Species Survival Network and CITES

SSN and ET

There are hundreds of nongovernmental and private groups working to help save endangered species in the world, and in many ways the most important forum is CITES – the Convention on the International Trade in Endangered Species. CITES is the world’s front-line treaty organization created to prevent species extinctions by placing controls and oversight on commerce based on the species affected.

The central importance of CITES means that it’s vital that the facts and strategy involved in bringing issues before CITES be scientifically credible and coordinated to succeed. People who know how CITES works – what makes a difference and what doesn’t – need to make sure that there’s an effective conservationist presence at the meetings to push back against forces wanting to de-list or prevent listing of threatened or endangered species. To take the information generated by groups around the world and plug it into CITES effectively

This means experts in international treaty and law who are deeply versed in the biological sciences and the real politics of species protection, in place to coordinate the global conservationist input and strategy to CITES.

EarthTrust co-founded Species Survival Network in 1992 to fill this crucial need, and has maintained a seat on the SSN Board of Directors continuously since that time to directly affect the global response to species extinctions.

The founding board member was Don White. ET’s Linda Paul has been the representative on the SSN board for the last 20 years, and has played a central role in the global fight on behalf of endangered species.

Linda is also co-chair of the SSN Fish Working Group. The SSN Fish Working Group encourages countries to propose for CITES listing fish that are being traded internationally at unsustainable levels. The Working Group offers countries technical expertise to assist in drafting proposals and provides briefing information to Parties in support. To date, the Working Group has successfully lobbied for the listing of the great white shark, whale shark, basking shark, Napoleon wrasse and seahorses on CITES Appendix II.

Linda’s very good, and she’s positioned to make a big difference, often limited only by modest funding requirements to enable new initiatives through CITES.

If you’d like to support saving endangered species, please consider supporting ET’s SSN initatives through this page. We have the experience, and are in position, to make a difference for endangered species. Join us.


The Species Survival Network (SSN), founded in 1992, is an international coalition of over 80 non-governmental organizations (NGOs) committed to the promotion, enhancement, and strict enforcement of the Convention on International Trade in Endangered Species of Wild Fauna and Flora (CITES). Through scientific and legal research, education and advocacy, the SSN is working to prevent over-exploitation of animals and plants due to international trade.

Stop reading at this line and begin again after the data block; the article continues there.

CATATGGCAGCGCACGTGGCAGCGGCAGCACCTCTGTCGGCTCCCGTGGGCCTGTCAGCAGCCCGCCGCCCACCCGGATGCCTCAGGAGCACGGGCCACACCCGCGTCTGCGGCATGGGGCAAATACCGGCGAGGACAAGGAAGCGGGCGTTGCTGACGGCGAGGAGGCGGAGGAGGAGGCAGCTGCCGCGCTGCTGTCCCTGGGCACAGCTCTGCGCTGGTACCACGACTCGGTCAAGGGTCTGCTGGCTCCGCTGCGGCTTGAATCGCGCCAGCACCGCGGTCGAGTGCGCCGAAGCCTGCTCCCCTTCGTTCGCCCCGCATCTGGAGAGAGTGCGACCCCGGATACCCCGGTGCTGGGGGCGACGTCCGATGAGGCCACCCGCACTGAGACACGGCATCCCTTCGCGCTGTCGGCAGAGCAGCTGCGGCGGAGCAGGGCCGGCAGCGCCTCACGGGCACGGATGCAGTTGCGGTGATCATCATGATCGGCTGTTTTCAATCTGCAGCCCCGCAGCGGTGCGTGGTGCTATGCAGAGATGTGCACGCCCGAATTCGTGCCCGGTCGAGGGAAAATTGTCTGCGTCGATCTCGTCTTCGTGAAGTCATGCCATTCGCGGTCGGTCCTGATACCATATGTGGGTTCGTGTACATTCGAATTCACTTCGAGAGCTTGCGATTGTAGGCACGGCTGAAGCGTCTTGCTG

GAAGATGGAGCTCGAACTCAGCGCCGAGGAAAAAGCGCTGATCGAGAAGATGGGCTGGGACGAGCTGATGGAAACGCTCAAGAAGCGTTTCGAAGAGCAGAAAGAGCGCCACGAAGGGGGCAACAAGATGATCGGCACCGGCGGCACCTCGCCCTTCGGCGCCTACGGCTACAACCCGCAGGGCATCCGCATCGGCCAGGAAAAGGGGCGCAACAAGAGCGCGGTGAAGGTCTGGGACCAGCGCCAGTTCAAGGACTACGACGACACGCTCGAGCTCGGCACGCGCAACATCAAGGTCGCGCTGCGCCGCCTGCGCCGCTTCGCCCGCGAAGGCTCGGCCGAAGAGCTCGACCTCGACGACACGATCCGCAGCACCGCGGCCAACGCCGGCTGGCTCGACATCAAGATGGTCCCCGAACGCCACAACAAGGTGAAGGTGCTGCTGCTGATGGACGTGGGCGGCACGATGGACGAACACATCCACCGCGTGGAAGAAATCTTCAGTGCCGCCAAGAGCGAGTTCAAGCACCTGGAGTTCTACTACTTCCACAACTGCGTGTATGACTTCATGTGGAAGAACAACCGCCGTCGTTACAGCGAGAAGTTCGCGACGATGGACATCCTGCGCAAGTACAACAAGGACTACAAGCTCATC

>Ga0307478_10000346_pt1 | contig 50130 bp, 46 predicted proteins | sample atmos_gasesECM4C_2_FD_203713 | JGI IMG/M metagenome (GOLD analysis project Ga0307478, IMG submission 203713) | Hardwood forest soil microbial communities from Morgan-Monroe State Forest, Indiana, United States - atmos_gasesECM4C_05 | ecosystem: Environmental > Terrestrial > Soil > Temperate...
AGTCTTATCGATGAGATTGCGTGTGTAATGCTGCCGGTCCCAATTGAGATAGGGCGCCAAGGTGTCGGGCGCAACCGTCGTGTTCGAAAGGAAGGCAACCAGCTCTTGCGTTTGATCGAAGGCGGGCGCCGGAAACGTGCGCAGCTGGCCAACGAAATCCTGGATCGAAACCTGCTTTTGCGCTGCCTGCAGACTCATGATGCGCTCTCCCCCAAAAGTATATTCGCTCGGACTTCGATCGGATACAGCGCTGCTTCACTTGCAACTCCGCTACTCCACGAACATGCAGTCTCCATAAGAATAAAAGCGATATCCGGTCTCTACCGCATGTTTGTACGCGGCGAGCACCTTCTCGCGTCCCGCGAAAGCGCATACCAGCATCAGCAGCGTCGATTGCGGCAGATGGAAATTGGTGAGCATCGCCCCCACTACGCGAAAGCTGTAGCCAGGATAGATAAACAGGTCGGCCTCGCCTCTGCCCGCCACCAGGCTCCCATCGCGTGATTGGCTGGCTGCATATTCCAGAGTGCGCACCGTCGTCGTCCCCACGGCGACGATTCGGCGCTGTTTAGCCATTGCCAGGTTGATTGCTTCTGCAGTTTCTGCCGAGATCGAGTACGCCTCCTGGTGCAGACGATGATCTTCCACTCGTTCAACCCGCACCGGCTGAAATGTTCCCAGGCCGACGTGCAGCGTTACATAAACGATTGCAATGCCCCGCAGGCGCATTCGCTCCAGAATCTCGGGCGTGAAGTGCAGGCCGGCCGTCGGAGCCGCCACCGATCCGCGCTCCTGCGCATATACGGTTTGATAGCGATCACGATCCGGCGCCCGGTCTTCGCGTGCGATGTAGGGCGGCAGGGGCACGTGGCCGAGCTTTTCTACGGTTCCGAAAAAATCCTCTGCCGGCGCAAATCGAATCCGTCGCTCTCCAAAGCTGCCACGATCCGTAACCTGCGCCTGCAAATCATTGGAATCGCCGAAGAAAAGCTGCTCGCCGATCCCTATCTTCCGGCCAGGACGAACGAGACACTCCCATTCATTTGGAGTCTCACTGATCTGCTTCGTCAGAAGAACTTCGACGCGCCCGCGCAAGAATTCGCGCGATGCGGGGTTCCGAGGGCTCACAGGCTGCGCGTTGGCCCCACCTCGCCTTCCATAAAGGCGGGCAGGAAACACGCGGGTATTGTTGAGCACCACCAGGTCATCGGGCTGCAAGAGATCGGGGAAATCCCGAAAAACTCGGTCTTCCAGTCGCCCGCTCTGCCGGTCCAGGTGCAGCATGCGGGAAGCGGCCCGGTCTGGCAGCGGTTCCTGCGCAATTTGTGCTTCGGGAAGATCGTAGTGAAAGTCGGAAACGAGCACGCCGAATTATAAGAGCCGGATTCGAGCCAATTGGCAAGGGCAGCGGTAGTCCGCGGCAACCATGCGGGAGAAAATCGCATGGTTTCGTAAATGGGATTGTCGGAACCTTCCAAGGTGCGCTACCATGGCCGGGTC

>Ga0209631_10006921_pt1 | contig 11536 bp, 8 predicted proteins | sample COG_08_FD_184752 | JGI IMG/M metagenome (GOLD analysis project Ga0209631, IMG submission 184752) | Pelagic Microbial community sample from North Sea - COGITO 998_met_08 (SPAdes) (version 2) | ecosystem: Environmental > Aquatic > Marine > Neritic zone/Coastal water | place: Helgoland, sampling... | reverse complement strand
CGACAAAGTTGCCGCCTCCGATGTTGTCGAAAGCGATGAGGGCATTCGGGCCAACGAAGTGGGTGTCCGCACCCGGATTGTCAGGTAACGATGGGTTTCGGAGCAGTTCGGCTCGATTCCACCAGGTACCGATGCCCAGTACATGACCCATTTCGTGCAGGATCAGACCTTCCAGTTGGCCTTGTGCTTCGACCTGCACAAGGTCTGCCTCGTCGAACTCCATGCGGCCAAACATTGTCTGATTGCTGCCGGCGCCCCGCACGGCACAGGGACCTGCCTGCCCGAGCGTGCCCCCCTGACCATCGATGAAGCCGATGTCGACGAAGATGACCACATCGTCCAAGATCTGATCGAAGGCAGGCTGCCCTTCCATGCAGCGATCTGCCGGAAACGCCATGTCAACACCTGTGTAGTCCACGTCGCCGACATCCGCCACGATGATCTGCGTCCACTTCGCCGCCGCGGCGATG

The trade in parrots for pets, alligator hide handbags, dried seahorse curios, elephant ivory, and ramin pool cues–just a few examples of the billion dollar international trade in wildlife and plants. Few people realize the scope and impact of this trade that has been responsible for the decline of wild populations of a number of species of animals and plants.

SSN believes that such trade can occur only when evidence positively demonstrates that survival of the species, subspecies or populations and their role in the ecosystems in which they occur will not be detrimentally affected by trade and when trade in live animals minimizes the risk of injury, damage to health or cruel treatment. The species must always receive the benefit of the doubt if available evidence is uncertain.

Criteria for sustainability

The CITES Parties have recognized, in Articles III and IV of the CITES Treaty, that international commercial trade in plants and animals must not be detrimental to the survival of species, or in other words, that it must be sustainable. Too often, use of a species is claimed to be sustainable in the absence of evidence to support this claim. Such evidence should be provided by those who wish to label a use “sustainable”. SSN has developed the following criteria to assist Parties when assessing the sustainability of trade in wild fauna and flora. Proposals to remove or reduce the level of protection afforded, or to start or increase international commercial trade in, a species should meet all of the following criteria:[1]

  • Information is collected
  • A science-based management system is in place
  • The Precautionary Principle is applied
  • Government policies, laws and institutions are in place
  • People living in the vicinity of the used population are empowered and experience benefits
  • Economic sustainability is demonstrated
  • Long-term conservation benefits are demonstrated
  • The use is compatible with other uses of the species and is not detrimental to other species
  • Animals are protected from cruelty and suffering, and incidental mortality is avoided